Pollution leads to 1.7 million child deaths per year, two World Health Organization reports released March 6 revealed. The studies confirmed that pollution is dangerous and clarified the ways in which it affects people, particularly children.

More than one in four deaths of minors under age five is linked to unhealthy environments, such as indoor and outdoor air pollution, second-hand smoke, unsafe water, bad sanitation and poor hygiene, the organization said.

"A polluted environment is a deadly one — particularly for young children," WHO Director-General Dr. Margaret Chan said in a statement. "Their developing organs and immune systems, and smaller bodies and airways, make them especially vulnerable to dirty air and water."

Many of the most common causes of death among children ages one month to five years were diarrhea, malaria and pneumonia. Those deaths can be prevented by reducing environmental risks, such as access to safe water and clean cooking fuels, the report Inheriting a Sustainable World: Atlas on Children’s Health and the Environment found. Infants and pre-schoolers who are exposed to air pollution and second-hand smoke have a higher risk of getting pneumonia in their childhood, as well as other lifelong risks of respiratory diseases such as asthma, heart disease, stroke and cancer. The report added that harmful exposure can start in the womb, increasing the risk of premature birth. Breastfeeding could also expose infants to chemicals.

Electronic Waste (E-Waste) Dangerous For Children

Emerging environmental hazards include improperly recycled electronic and electrical waste, such as mobile phones. The e-waste exposes children to toxins which can lead to reduced intelligence, attention deficits, lung damage and cancer, the WHO said. Electronic and electrical waste is expected to increase by 19 percent between 2014 and 2018.

Climate Change And Hazardous Chemicals

Global warming is also affecting children, as temperatures and levels of carbon dioxide rise and spurs pollution growth.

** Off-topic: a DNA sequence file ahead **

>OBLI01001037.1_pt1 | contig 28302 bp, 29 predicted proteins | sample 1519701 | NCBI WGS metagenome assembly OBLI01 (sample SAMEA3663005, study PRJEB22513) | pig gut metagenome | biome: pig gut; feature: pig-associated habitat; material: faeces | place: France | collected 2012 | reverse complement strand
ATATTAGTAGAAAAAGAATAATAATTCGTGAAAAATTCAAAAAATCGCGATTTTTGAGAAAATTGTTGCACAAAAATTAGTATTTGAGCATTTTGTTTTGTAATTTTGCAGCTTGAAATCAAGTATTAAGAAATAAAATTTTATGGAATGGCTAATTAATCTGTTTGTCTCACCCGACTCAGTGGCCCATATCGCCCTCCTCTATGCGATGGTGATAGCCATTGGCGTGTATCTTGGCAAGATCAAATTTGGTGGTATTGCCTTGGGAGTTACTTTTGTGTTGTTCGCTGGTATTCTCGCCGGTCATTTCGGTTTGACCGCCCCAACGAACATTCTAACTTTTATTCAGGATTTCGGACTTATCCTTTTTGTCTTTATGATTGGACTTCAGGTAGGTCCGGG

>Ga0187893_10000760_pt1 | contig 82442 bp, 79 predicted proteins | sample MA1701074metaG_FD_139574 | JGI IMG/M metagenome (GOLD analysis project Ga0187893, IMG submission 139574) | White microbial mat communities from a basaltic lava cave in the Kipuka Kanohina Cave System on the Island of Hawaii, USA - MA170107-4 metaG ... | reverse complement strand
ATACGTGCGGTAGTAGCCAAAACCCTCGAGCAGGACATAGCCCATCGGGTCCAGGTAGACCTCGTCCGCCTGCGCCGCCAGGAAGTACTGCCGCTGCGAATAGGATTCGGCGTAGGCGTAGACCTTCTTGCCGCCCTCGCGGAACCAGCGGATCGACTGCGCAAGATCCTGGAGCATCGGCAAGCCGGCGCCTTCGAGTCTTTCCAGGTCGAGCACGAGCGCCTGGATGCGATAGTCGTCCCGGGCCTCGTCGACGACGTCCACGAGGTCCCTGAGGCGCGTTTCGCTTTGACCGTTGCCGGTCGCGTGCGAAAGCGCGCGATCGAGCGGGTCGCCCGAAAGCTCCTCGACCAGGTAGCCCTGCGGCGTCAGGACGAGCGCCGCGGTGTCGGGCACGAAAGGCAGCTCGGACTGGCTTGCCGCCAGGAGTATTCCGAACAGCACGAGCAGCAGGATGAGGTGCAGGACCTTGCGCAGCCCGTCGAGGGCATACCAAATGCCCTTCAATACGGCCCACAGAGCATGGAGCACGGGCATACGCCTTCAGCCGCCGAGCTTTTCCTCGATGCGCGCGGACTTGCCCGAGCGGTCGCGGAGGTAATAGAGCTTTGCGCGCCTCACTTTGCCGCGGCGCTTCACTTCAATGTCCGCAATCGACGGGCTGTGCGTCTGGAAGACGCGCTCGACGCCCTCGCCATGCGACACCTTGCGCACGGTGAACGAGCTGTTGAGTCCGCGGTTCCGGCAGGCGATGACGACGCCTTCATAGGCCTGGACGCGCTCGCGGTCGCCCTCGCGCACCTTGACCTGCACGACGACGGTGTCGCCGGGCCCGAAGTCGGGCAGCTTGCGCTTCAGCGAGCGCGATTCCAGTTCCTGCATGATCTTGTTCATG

“In households without access to basic services, such as safe water and sanitation, or that are smoky due to the use of unclean fuels, such as coal or dung for cooking and heating, children are at an increased risk of diarrhea and pneumonia,” the WHO explained.

Kids are also exposed to dangerous chemicals through food, water, air and products around them. Chemicals, such as fluoride, lead and mercury pesticides, persistent organic pollutants and others found in products, make their way into the food chain.

The WHO report Don't Pollute My Future! The Impact of the Environment on Children's Health , listed the five top causes of death in children under five attributed to the environments:

  • 570,000 deaths due to respiratory infections, such as pneumonia and second-hand smoke.

  • 361,000 child deaths due to diarrhea linked poor access to clean water, sanitation, and hygiene.

  • 270,000 one-month old infants die from conditions, including prematurity, which could be prevented through access to clean water, sanitation, and hygiene.

  • 200,000 child deaths due to malaria which could be prevented through environmental actions, such as reducing breeding sites of mosquitoes or covering drinking-water storage.

  • 200,000 children die from accidental injuries attributable to the environment, such as poisoning, falls, and drowning.

The WHO said governments should make the environment safer by improving water and sanitation and better hygiene. The organization recommends clean fuel for heating and cooking, no mold or pests in housing, as well as the removal of unsafe building materials and lead paint. Schools should provide safe sanitation and hygiene, less pollution and promote good nutrition, the WHO said. The organization also recommends more green spaces, safe walking, cycling paths, use public transportation instead to reduce emissions and to lower the use of hazardous pesticides in agricultural activities. As for corporations, the industrial sector should better manage hazardous waste and reduce the use of harmful chemicals, the WHO said.